Francois came by with the appetizers. He smiled brightly while the underlings served. Then he pointed and ordered them about in impatient French, like they couldn’t possibly know how to put a plate down in front of a human being without his fretting.
“Is that everything?” Francois asked.
“I think so.”
Francois sort of lowered his head. “If there is any way I can make your dining experience more pleasurable, Mr. Bolitar, please do not hesitate to ask.”
Myron looked down at his salmon. “How about some ketchup?”
Francois’s face lost color. “Pardon?”
“It’s a joke, Francois.”
“And a funny one at that, Mr. Bolitar.”
Francois slithered away. Myron the Card strikes again.
“How about the young lady who set up this dinner?” Mr. Crane asked. “Miss Diaz. What’s her function at your agency?”
“Esperanza is my associate. My right hand.”
“What’s her work background?”
“She’s currently goes to law school nights. That’s why she couldn’t join us tonight. She was also a professional wrestler.”
That piqued Eddie’s interest. “Really? Which one?”
“The Indian Princess? She and Big Chief Mama used to be the tag team champs.”
“Man, she is hot!”
Mrs. Crane nibbled at her salmon. Mr. Crane ignored his onion soup for the moment. “So tell me,” Mr. Crane said, “what strategy would you employ for Eddie’s career?”
“Depends,” Myron said. “There’s no set formula. You have two conflicting factors pulling at your son. On the one hand Eddie is only seventeen. He’s a kid. Tennis shouldn’t consume him to the point where he hates it. He should still have fun, try to do the things seventeen-year-olds do. On the other hand it’s naive to think that tennis will still be just a game to him. Or that he’ll be a ‘normal’ kid. This is about money. Big money. If Eddie does it right, if he makes some sacrifices now and works with Win, he can be financially set for life. It’s a delicate balance – how many tournaments and exhibitions to play in, how many appearances, how many endorsements.”
Crane’s eyebrows nodded. They seemed to agree.
Myron turned his attention to Eddie. “You want to score a lot of money early, because you never know what can happen. I’m proof of that. But I don’t want you sucked dry. Sometimes the hardest thing in the world is to say no to staggering amounts of money. But in the end it’s your decision, not mine. It’s your money. If you want to play in every tournament and every exhibition match, it’s not my place to stop you. But you can’t do it, Eddie. No one can. You’re a good kid. You have your head on straight. You were raised right. But if you try to bend too far, you’ll break. I’ve seen it happen too often.
“I want you to make a lot of money. But not every cent out there. I don’t want to turn you into a money machine. I want you to have some fun. I want you to enjoy all of this. I want you to realize how lucky you are.”
The Cranes listened in rapt silence.
“That’s my theory, Eddie, for what it’s worth. You may make more money with the big agencies. I can’t deny that. But in the long run, with a long and healthy career, with careful planning, I think you’ll be wealthier and better off with MB SportsReps.”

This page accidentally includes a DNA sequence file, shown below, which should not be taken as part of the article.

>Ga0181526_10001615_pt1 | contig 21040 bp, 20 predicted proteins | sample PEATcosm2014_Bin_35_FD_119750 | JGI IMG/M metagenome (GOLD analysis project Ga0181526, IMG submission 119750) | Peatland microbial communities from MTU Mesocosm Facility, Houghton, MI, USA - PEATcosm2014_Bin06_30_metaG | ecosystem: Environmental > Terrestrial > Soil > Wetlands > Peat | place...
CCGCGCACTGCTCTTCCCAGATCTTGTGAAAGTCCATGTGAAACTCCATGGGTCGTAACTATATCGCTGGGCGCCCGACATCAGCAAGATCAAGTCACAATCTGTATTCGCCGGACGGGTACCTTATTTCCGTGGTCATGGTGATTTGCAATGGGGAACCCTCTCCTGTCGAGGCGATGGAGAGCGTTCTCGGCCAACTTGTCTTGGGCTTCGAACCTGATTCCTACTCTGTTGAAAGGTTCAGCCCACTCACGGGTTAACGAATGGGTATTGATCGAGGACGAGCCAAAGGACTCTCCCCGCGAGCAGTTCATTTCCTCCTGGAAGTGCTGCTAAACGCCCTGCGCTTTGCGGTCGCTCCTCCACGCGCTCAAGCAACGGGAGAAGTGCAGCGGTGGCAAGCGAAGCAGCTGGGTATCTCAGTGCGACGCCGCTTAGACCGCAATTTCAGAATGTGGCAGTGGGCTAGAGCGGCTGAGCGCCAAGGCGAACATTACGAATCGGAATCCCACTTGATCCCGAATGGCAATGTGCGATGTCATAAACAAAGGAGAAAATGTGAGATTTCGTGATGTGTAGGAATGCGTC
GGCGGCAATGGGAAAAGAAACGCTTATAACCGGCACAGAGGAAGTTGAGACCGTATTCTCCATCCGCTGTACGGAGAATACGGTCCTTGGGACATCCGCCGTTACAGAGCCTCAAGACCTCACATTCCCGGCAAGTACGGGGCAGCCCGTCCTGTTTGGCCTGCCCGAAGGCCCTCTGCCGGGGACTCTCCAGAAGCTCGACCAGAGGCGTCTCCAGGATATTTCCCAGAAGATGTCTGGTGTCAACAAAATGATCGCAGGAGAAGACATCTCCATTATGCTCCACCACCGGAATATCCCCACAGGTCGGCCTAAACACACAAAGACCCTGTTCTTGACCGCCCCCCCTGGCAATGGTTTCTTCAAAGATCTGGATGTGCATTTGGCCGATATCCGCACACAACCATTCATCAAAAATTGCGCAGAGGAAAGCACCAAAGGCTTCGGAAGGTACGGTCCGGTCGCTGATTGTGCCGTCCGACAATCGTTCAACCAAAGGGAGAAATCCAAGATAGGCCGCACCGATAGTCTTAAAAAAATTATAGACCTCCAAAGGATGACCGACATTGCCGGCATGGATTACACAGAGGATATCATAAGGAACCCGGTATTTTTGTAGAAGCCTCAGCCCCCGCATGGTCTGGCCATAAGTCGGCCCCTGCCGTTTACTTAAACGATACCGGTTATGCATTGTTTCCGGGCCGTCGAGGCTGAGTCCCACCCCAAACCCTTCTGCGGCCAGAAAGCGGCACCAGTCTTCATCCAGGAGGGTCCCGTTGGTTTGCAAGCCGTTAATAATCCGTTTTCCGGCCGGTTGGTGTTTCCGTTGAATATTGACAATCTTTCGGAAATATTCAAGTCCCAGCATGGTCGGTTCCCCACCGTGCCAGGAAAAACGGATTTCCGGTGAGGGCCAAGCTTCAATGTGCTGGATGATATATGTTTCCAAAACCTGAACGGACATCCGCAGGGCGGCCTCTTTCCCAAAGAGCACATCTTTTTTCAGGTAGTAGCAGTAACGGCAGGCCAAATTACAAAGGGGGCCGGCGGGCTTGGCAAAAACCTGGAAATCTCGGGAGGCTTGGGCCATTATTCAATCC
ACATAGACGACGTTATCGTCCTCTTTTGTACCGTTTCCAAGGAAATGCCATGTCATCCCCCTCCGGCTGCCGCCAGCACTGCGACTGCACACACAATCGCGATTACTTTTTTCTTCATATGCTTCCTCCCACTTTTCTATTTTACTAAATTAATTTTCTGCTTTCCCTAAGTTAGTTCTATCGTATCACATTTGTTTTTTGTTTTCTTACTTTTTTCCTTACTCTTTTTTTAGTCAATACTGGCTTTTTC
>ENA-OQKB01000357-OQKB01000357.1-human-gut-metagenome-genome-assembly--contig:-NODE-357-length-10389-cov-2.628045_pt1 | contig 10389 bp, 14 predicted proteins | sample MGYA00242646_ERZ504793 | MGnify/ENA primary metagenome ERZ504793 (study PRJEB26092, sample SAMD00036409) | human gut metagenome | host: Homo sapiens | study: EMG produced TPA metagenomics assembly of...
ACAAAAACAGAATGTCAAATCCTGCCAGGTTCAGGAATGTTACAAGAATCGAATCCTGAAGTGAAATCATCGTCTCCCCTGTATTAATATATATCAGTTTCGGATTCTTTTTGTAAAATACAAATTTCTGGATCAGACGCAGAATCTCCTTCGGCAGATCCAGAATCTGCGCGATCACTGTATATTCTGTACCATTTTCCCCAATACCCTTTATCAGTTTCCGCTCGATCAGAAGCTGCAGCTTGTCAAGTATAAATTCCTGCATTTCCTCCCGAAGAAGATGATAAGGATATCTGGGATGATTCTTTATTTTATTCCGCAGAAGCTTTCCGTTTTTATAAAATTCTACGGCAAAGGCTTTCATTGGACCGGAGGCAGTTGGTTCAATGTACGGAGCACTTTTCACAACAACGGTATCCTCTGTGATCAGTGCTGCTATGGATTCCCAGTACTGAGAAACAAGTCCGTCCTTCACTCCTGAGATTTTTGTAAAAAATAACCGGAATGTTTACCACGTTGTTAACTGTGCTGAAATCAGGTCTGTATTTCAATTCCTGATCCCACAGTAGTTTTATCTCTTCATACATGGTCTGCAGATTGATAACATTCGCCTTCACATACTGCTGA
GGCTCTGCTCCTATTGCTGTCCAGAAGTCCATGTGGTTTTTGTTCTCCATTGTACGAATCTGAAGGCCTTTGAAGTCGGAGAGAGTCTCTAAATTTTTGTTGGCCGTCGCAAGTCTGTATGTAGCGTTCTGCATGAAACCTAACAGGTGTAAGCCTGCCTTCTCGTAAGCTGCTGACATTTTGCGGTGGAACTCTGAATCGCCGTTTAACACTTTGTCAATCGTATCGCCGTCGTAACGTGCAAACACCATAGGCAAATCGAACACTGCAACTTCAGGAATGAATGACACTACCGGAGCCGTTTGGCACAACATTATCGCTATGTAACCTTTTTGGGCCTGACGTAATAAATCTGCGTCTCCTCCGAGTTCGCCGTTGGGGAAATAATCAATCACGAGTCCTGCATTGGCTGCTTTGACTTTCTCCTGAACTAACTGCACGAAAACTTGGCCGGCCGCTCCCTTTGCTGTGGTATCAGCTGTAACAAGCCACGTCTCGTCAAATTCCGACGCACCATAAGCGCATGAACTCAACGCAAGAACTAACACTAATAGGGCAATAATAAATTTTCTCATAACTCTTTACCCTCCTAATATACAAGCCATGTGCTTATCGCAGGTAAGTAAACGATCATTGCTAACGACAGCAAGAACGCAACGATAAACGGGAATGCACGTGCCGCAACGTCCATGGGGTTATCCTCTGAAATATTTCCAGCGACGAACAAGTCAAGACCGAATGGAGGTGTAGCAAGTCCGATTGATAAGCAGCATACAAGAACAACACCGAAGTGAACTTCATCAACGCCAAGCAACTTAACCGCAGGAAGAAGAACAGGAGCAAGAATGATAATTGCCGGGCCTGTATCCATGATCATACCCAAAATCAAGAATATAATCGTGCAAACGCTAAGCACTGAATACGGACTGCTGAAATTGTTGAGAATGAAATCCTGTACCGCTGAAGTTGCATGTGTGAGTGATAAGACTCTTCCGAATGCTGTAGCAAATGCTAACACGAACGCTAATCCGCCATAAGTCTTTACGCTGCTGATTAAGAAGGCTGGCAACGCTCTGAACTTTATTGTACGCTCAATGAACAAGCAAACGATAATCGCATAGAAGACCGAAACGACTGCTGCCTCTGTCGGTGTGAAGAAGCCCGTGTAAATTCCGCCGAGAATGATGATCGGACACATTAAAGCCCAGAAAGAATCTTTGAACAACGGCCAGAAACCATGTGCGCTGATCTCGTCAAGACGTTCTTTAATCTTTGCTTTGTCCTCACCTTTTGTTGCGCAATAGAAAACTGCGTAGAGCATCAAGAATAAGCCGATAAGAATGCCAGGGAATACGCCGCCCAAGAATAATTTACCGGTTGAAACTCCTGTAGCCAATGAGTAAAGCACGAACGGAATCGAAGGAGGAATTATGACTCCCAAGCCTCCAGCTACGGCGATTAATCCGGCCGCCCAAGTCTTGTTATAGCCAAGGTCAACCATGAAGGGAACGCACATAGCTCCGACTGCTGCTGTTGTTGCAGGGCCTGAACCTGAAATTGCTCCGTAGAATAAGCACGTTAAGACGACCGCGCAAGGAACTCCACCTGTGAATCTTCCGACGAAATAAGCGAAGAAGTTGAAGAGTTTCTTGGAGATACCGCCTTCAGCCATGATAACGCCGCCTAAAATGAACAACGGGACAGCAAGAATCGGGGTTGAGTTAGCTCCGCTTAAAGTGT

Myron looked at Mr. Crane. “Anything else you care to know?”
Crane sipped his wine, studied its color, put the glass down. He did the eyebrow mambo again. “You came highly recommended to us, Mr. Bolitar. Or should I say to Eddie.”
“Oh?” Myron said. “By whom?”
Eddie looked away. Mrs. Crane put her hand on his arm. Mr. Crane provided the answer. “Valerie Simpson.”
Myron was surprised. “Valerie recommended me?”
“She thought you’d be good for Eddie.”
“She said that?”
Myron turned to Eddie. He wasn’t crying, but he looked on the verge. “What else did she say, Eddie?”
Shrug. “She thought you were honest. That you’d treat me right.”
“How did you know Valerie?”
“They met at Pavel’s camp in Florida,” Crane answered. “She was sixteen when Eddie arrived. He was only nine. I think she looked after him a little.”
“They were quite close,” Mrs. Crane added. “Such a tragedy.”
“Did she say anything else, Eddie?”
Another shrug. Eddie finally looked up. Myron met his gaze, held it steady.
“It’s important,” Myron said.
“She told me not to work with TruPro,” he said.
“She didn’t say.”
“My theory,” Crane added, “is that she blamed them for her downfall.”
“What do you think, Eddie?” Myron asked.
Yet another shrug. “Could be. I don’t know.”
“But you don’t think so.”
Mrs. Crane said, “I think that’s enough for now. Valerie’s murder has been very hard on Eddie.”
The conversation slowly drifted back to business. But Eddie was silent now. Every once in a while he would open his mouth, then close it again. When they rose to leave, Eddie leaned toward Myron and whispered, “Why do you want to know so much about Valerie?”
Myron opted for the truth. “I’m trying to find out who killed her.”
That widened his eyes. He looked behind him. His parents were busy saying good-bye to Francois. Francois kissed Mrs. Crane’s hand.
“I think you might be able to help,” Myron said.
“Me?” Eddie said. “I don’t know anything.”
“She was your friend. You were close to her.”
Mr. Crane’s voice.
“I have to go, Mr. Bolitar. Thank you for everything.”
“Yes, thank you,” Crane added. “We have a few more agencies to see, but we’ll be in touch.”
After they left, Francois came by with the bill. “Your tie is very becoming, Mr. Bolitar.”
The man knew how to kiss ass. “You should have been an agent, Francois.”
“Thank you, sir.”
Myron gave him a Visa card and waited. He turned his cellular phone back on. A message from Win. Myron called him back.
“Where are you?” Myron asked.
“On Twenty-sixth Street, near Eighth,” Win said. “There were two gentlemen – and I use that term in its absolute loosest sense – in the Cadillac. They followed you to La Reserve, sat outside for a while, and left about half an hour ago. They’ve just entered a drinking establishment of rather questionable repute.”
“It’s called the Beaver Hunt. Enough said?”
“Stay on them. I’m on my way down.”